The customers’ receivables are very much past due,

If there are any good ones there are very, very few;

The inventories are out of date and practically junk,

And the method of their pricing is very largely bunk;

According to our figures the enterprise is wrecked….

But subject to these comments, the balance sheet’s correct.

 

Roger Lawson (Twitter: https://twitter.com/RogerWLawson )

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Staffline Issues, Audit Purpose and News on Patisserie

Yesterday Staffline Group (STAF) issued a statement first thing in the morning saying that the publication of results scheduled for that day would be delayed. The shares promptly dropped by about a third. Later in the day it stated that “the company can confirm that this morning concerns were brought to the attention of the board relating to invoicing and payroll practices within the Recruitment Division”. A full investigation was promised and the shares were then suspended. Is this yet another accounting scandal in an AIM company one wonders? Generally after such announcements, only bad news comes out.

Staffline is a recruitment/staffing and training business. It’s one of the largest AIM companies with revenue of nearly a billion pounds and reported profits of £71 million last year. It has been growing rapidly in recent years.

I have never held the stock although I did see a presentation by the company a couple of years ago. In general I don’t like employment businesses as they tend to follow economic cycles and the sector has few barriers to entry. I also considered the company to be at risk from regulatory and tax problems. The company also has considerable debt which is odd for this kind of business which generally have a “capital light” structure. Investors might have been concerned by the announcement on the 8th January that net debt had risen to £63 million at the 2018 year-end.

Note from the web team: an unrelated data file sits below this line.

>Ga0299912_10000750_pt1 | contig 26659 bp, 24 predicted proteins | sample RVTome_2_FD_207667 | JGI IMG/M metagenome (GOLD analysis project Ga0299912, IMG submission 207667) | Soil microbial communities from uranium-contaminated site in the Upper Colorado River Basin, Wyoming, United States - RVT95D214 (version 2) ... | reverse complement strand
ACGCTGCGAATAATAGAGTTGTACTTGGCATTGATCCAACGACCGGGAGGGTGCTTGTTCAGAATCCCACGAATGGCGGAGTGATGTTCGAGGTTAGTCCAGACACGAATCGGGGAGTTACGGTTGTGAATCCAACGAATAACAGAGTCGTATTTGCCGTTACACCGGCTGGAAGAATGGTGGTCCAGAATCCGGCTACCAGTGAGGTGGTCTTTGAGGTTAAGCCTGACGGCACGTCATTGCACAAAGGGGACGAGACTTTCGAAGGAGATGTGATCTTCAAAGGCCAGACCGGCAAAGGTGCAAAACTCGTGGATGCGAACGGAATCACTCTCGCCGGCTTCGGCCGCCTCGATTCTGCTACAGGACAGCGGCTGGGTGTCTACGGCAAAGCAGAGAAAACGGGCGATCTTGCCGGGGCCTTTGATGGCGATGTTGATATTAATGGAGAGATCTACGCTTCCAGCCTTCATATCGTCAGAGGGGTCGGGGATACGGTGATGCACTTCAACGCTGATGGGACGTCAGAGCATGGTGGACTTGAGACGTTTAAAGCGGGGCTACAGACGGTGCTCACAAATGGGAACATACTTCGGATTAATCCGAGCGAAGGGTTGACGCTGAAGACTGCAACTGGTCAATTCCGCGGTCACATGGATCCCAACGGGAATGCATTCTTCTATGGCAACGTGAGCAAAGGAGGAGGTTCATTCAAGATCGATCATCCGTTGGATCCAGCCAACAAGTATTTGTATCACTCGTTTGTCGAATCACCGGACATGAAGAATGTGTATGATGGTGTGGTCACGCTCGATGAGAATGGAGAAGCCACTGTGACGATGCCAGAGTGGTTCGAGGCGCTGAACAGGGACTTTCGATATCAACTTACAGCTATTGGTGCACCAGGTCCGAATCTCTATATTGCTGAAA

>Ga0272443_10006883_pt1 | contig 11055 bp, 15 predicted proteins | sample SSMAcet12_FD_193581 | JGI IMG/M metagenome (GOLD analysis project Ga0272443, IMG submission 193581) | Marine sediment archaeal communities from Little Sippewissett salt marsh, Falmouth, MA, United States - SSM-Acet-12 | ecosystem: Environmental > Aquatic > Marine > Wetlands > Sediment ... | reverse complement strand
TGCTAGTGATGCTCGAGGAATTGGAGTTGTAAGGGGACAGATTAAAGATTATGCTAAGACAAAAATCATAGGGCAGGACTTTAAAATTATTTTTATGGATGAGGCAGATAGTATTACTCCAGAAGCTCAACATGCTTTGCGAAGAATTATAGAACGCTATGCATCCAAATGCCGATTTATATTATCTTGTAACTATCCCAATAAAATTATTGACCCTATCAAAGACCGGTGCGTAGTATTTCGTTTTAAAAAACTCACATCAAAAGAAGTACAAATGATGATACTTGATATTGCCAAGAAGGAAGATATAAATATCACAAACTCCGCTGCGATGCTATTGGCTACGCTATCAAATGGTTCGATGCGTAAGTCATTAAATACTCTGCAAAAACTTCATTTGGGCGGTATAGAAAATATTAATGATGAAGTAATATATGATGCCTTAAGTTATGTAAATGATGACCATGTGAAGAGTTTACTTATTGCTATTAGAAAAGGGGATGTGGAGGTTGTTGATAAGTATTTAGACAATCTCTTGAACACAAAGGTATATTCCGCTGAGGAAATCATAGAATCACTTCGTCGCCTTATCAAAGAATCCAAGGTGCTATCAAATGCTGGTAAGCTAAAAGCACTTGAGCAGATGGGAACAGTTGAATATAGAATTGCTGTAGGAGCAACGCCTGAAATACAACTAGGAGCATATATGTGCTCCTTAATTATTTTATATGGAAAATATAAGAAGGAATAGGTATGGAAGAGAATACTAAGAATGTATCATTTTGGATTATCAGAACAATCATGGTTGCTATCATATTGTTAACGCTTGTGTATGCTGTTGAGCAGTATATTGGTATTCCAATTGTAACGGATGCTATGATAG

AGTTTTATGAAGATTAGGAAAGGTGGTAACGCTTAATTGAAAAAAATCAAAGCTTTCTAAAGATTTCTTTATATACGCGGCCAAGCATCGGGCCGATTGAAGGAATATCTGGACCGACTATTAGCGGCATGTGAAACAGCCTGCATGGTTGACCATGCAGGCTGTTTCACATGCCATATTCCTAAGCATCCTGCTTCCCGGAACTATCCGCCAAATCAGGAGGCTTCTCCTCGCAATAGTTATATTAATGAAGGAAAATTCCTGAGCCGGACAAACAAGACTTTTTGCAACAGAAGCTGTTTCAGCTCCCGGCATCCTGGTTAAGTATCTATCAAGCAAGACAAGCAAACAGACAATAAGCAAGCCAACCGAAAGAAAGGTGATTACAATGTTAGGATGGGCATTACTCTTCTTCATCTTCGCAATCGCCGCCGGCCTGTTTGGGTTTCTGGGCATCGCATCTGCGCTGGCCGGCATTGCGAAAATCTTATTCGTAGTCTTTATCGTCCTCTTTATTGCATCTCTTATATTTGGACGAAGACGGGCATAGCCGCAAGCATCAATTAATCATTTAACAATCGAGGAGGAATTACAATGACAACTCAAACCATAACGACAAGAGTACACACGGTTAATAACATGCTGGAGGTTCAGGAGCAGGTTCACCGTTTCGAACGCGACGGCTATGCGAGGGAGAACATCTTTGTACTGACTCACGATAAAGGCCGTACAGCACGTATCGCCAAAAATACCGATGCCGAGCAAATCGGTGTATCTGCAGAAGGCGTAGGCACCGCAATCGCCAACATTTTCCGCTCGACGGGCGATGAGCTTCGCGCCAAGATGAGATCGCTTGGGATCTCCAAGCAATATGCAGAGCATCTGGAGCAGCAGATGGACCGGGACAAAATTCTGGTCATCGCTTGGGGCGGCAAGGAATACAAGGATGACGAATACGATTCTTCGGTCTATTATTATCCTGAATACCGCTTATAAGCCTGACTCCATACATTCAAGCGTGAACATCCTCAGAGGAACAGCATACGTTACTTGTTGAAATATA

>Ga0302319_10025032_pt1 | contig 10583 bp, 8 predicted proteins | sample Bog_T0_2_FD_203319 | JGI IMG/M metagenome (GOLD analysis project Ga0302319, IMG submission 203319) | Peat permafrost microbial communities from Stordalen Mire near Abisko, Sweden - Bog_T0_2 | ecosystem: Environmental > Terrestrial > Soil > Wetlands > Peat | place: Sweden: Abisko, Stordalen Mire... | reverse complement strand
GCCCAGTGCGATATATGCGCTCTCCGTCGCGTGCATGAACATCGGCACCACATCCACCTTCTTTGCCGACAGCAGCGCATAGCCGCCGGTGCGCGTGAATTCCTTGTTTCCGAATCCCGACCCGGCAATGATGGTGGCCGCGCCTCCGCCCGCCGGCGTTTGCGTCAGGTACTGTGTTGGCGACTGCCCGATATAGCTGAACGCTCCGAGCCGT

Investors will have to keep their fingers crossed for further news.

I covered in some previous blog posts the issue that audit quality is generally poor and that false accounts and outright fraud are regularly missed by audits – and it’s not just one or two firms – the whole audit industry seems to be incompetent in that regard. The Commons BEIS Committee held a meeting yesterday and one of the witnesses was David Dunckley, head of Grant Thornton, who audited the accounts of Patisserie (CAKE). He admitted that auditors did not look for fraud when auditing accounts and that there was an “expectation gap”. Committee members were not impressed.

Meanwhile Investor’s Champion revealed that Luke Johnson and Paul May, directors of Patisserie, owned a property that was leased back to a subsidiary of the company. As a related party transaction this should have been disclosed in the Patisserie accounts but was not.

The FT also disclosed that at least 30 shareholders had signed up to support a legal case with law firm Teacher Stern. But other investors are talking to other solicitors. In such cases it can be many months before the basis of a claim is clear and solicitors tend to jostle for the business of pursuing a claim in the meantime – one might call some of them “ambulance chasers”. Investors are advised not to spend money on such actions until the basis of a claim, and the ability to both finance an action and identify asset rich defendants is clear.

Roger Lawson (Twitter: https://twitter.com/RogerWLawson )